finneycanhelp finneycanhelp - 4 months ago 24
JSON Question

@Valid JSON request with BindingResult causes IllegalStateException

I have a REST service which takes a JSON request. I want to validate the JSON request values that are coming in. How can I do that?

In Spring 3.1.0 RELEASE, I know one wants to make sure they are using the latest support classes listed at 3.1.13 New HandlerMethod-based Support Classes For Annotated Controller Processing

The old ones are items like:

AnnotationMethodHandlerAdapter
. I want to make sure I am using the latest such as
RequestMappingHandlerAdapter
.

This is because I hope it fixes an issue where I see this:


java.lang.IllegalStateException: Errors/BindingResult argument declared without preceding model attribute. Check your handler method signature!


My
@Controller
handler method and associated code is this:

@Autowired FooValidator fooValidator;

@RequestMapping(value="/somepath/foo", method=RequestMethod.POST)
public @ResponseBody Map<String, String> fooBar(
@Valid @RequestBody Map<String, String> specificRequest,
BindingResult results) {

out("fooBar called");

// get vin from JSON (reportRequest)

return null;
}


@InitBinder("specificRequest") // possible to leave off for global behavior
protected void initBinder(WebDataBinder binder){
binder.setValidator(fooValidator);
}


FooValidator
looks like this:

@Component
public class FooValidator implements Validator {

public boolean supports(Class<?> clazz) {
out("supports called ");
return Map.class.equals(clazz);
}

public void validate(Object target, Errors errors) {
out("validate called ");
}


private void out(String msg) {
System.out.println("****** " + getClass().getName() + ": " + msg);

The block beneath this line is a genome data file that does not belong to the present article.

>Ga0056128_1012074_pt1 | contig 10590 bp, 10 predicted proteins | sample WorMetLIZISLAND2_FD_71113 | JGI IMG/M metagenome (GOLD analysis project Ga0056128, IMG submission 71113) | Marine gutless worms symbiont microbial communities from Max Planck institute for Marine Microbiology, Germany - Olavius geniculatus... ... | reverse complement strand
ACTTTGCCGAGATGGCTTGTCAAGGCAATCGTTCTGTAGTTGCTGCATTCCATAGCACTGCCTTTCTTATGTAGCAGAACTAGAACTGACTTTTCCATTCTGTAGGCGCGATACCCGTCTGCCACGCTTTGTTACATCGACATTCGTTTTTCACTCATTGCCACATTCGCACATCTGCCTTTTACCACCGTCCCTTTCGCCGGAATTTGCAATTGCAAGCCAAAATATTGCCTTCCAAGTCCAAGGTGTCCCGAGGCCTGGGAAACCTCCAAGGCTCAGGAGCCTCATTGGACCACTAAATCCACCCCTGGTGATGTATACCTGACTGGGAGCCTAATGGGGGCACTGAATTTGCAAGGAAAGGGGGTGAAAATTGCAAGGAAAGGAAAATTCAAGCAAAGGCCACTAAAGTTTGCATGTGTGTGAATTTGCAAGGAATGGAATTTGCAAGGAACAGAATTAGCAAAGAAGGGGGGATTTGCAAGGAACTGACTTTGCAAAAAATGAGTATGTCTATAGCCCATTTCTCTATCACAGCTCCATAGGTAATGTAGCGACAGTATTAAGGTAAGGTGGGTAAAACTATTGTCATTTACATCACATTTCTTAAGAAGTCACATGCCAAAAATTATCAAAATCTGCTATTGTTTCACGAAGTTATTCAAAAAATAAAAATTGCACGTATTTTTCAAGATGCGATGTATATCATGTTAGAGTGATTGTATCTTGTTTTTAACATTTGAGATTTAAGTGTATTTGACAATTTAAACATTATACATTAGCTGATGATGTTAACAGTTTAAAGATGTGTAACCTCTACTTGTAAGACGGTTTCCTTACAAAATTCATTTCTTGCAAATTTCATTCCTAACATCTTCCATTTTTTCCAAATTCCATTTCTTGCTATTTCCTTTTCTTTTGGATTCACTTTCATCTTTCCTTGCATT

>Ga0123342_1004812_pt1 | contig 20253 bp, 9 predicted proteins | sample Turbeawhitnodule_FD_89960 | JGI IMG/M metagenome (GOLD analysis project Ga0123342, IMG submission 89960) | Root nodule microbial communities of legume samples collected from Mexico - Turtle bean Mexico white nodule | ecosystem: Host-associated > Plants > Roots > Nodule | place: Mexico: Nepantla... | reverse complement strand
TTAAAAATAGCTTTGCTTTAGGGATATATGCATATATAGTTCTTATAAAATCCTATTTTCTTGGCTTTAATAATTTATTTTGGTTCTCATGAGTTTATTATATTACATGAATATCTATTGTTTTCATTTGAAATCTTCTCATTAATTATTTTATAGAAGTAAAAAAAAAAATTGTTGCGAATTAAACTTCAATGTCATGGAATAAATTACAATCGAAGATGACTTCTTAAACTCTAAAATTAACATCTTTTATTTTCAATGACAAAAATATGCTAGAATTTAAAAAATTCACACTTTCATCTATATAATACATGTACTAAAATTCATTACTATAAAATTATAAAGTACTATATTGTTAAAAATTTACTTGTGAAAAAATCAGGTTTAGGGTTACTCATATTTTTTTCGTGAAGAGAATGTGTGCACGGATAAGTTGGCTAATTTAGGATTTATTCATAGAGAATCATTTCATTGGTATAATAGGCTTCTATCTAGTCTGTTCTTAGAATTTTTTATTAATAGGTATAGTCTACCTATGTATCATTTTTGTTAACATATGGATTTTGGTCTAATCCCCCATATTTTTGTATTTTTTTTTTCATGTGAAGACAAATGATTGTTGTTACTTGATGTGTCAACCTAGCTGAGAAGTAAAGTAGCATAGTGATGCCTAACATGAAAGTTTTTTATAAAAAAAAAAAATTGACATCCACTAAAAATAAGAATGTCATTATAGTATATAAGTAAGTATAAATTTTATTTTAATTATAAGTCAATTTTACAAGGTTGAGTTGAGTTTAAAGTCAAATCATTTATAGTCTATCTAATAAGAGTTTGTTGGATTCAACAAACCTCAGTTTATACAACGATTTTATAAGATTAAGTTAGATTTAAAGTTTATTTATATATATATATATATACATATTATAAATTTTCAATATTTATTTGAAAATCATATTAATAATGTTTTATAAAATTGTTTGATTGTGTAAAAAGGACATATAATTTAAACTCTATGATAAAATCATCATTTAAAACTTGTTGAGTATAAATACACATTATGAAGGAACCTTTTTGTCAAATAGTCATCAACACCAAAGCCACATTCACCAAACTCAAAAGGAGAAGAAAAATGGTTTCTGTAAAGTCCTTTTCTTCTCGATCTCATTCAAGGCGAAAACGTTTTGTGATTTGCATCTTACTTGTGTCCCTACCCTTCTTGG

}
}


If I remove the
BindingResult
, everything works fine except I won't be able to tell if the JSON validated.

I am not strongly attached to the concept of using a
Map<String, String>
for the JSON request or using a separate validator as opposed to a Custom Bean with validation annotation (How do you do that for a JSON request?). Whatever can validate the JSON request.

Ali Ali
Answer

I had to do something similar once. I just ended up making my life simpler by creating a Java object that the JSON could be convert into and used GSON to do the conversion.

It was honestly as simple as:

@Autowired
private Gson gson;

@RequestMapping(value = "/path/info", method = RequestMethod.POST)
public String myMethod(@RequestParam(value = "data") String data,
                       Model model,
                       @Valid MyCustomObject myObj,
                       BindingResult result) {
    //myObj does not contain any validation information.
    //we are just using it as as bean to take advantage of the spring mvc framework.
    //data contains the json string.
    myObj = gson.fromJson(data, MyCustomObject.class);

    //validate the object any way you want. 
    //Simplest approach would be to create your own custom validator 
    //to do this in Spring or even simpler would be just to do it manually here.
    new MyCustomObjValidator().validate(myObj, result);

    if (result.hasErrors()) {
        return myErrorView;
    }
    return mySuccessView;
}

Do all your validation in your custom Validator class:

public class MyCustomObjValidator implements Validator {

    @Override
    public boolean supports(Class<?> clazz) {
        return MyCustomObj.class.equals(clazz);
    }

    @Override
    public void validate(Object target, Errors errors) {
        MyCustomObj c = (MyCustomObj) target;
        Date startDate = c.getStartDate();
        Date endDate = c.getEndDate();
        if (startDate == null) {
            errors.rejectValue("startDate", "validation.required");
        }
        if (endDate == null) {
            errors.rejectValue("endDate", "validation.required");
        }
        if(startDate != null && endDate != null && endDate.before(startDate)){
            errors.rejectValue("endDate", "validation.notbefore.startdate");
        }
    }

}

MyCustomObject does not contain any annotation for validation, this is because otherwise Spring will try to validate this fields in this object which are currently empty because all the data is in the JSON String, it could for example be:

public class MyCustomObject implements Serializable {
    private Date startDate;
    private Date endDate;

    public Date getStartDate() {
        return startDate;
    }

    public Date getEndDate() {
        return endDate;
    }

    public void setStartDate(Date theDate) {
        this.startDate = theDate;
    }

    public void setEndDate(Date theDate) {
        this.endDate = theDate;
    }
}